Enemas, Catheters , and OTHER embarassing things in nursing school

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    hey you guys! I was just going through our list of papers and stuff and for skills that we get "checked off on" during our first semester. They said we would not all get checked off on everything, for example not all would get a chance to perform a catheterization etc.

    How do you learn these EMBARASSING thingS?! I mean I keep telling myself obviously it's not embarassing, because it's for people's health. My biggest fear though is "learning" how to do these on real people. Especially on a guy! *SIGH*

    I'd love to hear how you learned how to do catheters, enemas (dummies, etc) and then about maybe the story of the first time you performed it on a person to give me a different perspective. I am dreading it!
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    Quote from RNinJune2007
    hey you guys! I was just going through our list of papers and stuff and for skills that we get "checked off on" during our first semester. They said we would not all get checked off on everything, for example not all would get a chance to perform a catheterization etc.

    How do you learn these EMBARASSING thingS?! I mean I keep telling myself obviously it's not embarassing, because it's for people's health. My biggest fear though is "learning" how to do these on real people. Especially on a guy! *SIGH*

    I'd love to hear how you learned how to do catheters, enemas (dummies, etc) and then about maybe the story of the first time you performed it on a person to give me a different perspective. I am dreading it!
    well, we have mannequins in the lab that are very anatomically correct and we practiced there. Then when it was time to do anything, its a matter of focusing on the task. Its not near as embarrasing for the nurse as it is for the person.
    My first cath was a straight cath on a female and it was as easy as 1-2-3. She was a 'good' cath in that it was very easy to find the meatus. And remember, your instructor is with you. You aren't alone.
    Im still in school but my current job has me do caths and its really just a quick procedure. And with men, its actually very easy. Remember, your patients are sick, injured, whatever..they aren't putting a sexual connotation on it and they also aren't thinking too much about having their privates exposed. When you are in the hospital, you kind of expect invasive things to happen. You just need to remember to come in with the idea that you are the professional, and remember to always explain what you are doing as you go along and protect the patient's privacy (shut the door, draw the curtains etc)
    A good trick I have learned is to have the person take a deep breath and pass the cath as they are exhaling. Deep breathing relaxes the muscles a bit.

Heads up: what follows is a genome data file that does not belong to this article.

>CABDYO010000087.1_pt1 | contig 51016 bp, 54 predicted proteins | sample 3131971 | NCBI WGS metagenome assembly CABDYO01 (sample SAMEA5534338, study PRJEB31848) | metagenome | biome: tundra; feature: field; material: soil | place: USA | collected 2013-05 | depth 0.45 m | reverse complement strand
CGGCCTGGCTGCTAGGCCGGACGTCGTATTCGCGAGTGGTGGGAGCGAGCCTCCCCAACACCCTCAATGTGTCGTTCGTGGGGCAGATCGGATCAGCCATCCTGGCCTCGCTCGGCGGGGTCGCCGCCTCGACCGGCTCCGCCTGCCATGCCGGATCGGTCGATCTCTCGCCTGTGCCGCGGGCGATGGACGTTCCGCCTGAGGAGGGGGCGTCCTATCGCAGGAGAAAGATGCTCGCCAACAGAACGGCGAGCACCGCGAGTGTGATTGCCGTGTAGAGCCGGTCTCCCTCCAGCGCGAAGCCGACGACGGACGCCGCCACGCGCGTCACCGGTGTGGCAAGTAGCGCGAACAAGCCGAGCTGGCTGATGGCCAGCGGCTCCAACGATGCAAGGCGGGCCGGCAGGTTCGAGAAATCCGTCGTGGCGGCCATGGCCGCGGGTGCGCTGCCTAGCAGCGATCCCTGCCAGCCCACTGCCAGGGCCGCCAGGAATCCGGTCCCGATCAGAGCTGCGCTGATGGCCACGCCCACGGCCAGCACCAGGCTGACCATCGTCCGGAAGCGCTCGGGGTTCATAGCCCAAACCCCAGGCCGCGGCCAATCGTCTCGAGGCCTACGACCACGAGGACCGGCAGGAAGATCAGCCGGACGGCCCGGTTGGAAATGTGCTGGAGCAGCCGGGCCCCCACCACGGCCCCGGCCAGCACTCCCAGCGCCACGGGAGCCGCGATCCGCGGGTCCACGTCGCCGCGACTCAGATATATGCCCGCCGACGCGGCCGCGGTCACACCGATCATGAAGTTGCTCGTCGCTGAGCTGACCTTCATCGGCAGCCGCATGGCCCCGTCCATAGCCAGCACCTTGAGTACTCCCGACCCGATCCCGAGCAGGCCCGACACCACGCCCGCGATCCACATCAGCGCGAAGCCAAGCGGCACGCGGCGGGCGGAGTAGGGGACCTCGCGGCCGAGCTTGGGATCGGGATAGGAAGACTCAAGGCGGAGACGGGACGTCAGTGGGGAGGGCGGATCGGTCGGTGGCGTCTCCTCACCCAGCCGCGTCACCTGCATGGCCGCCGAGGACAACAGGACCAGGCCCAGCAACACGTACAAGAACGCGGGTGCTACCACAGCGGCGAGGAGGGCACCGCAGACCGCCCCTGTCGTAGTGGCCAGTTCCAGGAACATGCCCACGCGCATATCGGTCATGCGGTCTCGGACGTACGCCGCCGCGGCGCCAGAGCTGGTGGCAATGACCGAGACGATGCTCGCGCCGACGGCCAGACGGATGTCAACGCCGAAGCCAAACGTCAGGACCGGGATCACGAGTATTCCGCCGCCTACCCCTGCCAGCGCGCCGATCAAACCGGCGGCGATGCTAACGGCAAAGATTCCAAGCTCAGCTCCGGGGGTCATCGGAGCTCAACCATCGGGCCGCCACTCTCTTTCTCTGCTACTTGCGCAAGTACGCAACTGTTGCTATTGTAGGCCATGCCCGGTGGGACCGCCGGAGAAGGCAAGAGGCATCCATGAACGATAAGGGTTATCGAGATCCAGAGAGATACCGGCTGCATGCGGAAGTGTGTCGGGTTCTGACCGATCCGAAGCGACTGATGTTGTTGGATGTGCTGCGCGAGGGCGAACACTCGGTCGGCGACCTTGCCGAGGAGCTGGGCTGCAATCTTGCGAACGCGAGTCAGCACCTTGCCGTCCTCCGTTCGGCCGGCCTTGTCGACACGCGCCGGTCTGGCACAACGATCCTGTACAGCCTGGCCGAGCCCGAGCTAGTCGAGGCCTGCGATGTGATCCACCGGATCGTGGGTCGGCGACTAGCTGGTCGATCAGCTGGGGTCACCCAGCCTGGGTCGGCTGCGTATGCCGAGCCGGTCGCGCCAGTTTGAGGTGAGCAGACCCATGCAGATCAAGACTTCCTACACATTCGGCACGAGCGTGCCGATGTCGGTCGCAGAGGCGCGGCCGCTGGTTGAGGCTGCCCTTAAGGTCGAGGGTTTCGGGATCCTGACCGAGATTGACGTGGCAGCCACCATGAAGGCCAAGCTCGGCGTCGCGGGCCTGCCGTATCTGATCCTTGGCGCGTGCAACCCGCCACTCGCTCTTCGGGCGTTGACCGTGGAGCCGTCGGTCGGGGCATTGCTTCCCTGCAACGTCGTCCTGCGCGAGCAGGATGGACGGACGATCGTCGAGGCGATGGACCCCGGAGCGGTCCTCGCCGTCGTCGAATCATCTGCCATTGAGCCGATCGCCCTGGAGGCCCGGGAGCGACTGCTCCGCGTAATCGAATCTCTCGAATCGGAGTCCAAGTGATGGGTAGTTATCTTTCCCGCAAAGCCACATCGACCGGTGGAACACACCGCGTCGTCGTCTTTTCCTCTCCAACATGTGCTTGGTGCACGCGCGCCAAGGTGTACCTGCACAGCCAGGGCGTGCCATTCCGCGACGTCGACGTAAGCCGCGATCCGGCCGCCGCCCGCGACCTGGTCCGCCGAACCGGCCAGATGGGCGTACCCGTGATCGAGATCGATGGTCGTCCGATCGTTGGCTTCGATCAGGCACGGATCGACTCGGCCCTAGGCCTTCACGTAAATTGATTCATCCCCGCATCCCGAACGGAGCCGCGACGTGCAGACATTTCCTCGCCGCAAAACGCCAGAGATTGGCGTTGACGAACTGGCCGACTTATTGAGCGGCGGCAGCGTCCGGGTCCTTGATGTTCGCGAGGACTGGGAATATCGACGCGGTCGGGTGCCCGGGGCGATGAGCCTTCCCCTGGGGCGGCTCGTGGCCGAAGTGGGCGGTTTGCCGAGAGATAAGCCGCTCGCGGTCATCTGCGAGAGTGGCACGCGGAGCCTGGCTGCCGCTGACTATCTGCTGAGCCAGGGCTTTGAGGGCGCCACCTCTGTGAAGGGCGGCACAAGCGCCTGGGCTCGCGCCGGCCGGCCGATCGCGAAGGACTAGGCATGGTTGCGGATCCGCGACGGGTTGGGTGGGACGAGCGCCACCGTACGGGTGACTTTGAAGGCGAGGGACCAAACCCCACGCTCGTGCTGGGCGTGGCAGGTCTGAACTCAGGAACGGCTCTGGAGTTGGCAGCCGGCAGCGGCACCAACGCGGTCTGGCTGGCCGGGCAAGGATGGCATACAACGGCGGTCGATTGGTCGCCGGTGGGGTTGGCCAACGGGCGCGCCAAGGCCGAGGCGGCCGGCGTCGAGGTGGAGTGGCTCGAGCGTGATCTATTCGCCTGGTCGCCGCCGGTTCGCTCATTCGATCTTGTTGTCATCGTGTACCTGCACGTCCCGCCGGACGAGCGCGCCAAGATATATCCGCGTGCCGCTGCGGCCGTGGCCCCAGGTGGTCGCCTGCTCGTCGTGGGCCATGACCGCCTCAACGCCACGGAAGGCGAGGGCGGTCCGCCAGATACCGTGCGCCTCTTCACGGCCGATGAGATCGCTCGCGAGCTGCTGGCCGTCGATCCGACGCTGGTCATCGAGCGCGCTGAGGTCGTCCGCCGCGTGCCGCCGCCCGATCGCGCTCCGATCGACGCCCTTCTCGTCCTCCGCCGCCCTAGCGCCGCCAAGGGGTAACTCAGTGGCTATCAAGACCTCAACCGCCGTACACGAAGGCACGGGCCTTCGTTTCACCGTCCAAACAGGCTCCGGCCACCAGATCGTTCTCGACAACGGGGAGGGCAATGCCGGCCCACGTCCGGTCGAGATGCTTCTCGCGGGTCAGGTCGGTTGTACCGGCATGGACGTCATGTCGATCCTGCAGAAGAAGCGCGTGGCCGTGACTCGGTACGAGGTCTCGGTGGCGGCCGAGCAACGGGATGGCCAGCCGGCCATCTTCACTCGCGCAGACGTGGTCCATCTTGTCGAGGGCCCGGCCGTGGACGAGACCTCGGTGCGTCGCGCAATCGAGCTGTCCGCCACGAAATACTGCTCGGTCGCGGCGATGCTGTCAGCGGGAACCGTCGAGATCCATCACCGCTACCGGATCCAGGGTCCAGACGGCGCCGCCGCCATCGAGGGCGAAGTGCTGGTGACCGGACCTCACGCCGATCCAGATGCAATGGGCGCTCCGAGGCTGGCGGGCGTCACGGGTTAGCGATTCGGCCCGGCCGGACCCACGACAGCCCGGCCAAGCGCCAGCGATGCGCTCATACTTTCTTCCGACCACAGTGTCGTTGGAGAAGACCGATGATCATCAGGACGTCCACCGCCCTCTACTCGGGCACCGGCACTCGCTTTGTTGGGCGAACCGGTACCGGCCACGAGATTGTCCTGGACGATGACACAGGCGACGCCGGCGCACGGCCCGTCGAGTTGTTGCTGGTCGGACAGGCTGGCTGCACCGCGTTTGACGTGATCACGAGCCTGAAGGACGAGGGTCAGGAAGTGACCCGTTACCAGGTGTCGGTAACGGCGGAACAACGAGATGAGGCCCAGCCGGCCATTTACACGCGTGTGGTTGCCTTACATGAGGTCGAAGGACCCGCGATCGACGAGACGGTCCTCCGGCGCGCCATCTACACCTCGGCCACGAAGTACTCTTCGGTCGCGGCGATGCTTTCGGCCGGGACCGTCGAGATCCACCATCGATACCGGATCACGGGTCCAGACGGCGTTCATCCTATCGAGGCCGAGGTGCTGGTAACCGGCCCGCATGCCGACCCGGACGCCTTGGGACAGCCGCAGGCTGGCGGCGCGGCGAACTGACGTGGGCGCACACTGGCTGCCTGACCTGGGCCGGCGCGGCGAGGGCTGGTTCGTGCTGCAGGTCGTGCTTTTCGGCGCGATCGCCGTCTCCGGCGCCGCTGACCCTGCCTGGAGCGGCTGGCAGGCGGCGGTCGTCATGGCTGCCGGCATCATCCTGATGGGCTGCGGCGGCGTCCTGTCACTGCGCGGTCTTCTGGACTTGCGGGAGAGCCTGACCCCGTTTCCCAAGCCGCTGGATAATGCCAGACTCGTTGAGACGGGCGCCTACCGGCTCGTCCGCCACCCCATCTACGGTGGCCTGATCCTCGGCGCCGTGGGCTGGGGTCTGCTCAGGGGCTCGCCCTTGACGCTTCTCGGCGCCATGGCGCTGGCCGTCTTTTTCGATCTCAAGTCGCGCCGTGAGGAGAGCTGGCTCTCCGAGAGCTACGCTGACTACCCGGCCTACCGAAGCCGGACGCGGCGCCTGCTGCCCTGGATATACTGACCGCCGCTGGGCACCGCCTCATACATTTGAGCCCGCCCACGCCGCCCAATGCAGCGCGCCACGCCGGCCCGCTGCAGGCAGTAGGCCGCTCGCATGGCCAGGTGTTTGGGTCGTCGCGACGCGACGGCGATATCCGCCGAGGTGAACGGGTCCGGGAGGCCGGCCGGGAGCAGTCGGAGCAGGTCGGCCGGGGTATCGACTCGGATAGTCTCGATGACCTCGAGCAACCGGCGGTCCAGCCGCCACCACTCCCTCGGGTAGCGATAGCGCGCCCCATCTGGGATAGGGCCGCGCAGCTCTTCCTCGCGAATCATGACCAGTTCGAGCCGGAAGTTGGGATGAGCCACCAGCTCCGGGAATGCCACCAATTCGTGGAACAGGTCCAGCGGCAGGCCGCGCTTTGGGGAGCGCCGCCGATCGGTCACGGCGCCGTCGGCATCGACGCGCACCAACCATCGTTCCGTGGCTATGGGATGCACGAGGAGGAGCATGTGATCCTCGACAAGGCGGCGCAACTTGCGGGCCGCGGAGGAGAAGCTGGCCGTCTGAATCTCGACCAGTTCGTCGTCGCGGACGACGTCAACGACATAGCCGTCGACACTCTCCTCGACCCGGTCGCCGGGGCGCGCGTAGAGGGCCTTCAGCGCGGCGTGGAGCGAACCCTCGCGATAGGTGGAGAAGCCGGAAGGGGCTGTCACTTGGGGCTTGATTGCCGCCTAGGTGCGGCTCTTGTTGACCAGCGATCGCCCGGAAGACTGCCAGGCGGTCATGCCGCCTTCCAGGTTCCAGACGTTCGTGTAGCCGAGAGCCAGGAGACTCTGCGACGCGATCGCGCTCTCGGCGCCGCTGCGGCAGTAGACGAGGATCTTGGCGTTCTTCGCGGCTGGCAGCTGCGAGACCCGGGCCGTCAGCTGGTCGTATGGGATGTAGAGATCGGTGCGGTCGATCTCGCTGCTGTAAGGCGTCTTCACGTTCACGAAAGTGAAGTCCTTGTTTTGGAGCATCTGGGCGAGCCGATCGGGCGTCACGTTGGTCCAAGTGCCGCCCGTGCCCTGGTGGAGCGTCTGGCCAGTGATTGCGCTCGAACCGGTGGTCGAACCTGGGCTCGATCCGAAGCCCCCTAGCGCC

I have yet to do an enema on a real person. Its also part of my current job description but it hasn't happened yet. I have done them in the lab tho.
    My best advice is to practice practice practice on a mannequin and then when you go in to do one, tell yourself that no matter how embarrassed you are, your patient NEEDS you to be the calm and cool professional. Then be that person.
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    I didn't find learning these things on a dummy to be all that embarrassing (except the time the dummy man's penis fell off during my foley competency, but that's a different story!:chuckle) but I thought it might be a bit more embarrassing in clinicals. What I found out is that if I act professional and like this is just something that must be done, the more comfortable the situation for all involved. I think the patients really appreciate it. I have had to check the lochia of postpartum women, look for hemmorrhoids, lift breasts to listen to apical heart rate, and d/c foleys and I haven't had an instance when it was too embarrassing for either of us.
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    Quote from RNinJune2007
    hey you guys! I was just going through our list of papers and stuff and for skills that we get "checked off on" during our first semester. They said we would not all get checked off on everything, for example not all would get a chance to perform a catheterization etc.

    How do you learn these EMBARASSING thingS?! I mean I keep telling myself obviously it's not embarassing, because it's for people's health. My biggest fear though is "learning" how to do these on real people. Especially on a guy! *SIGH*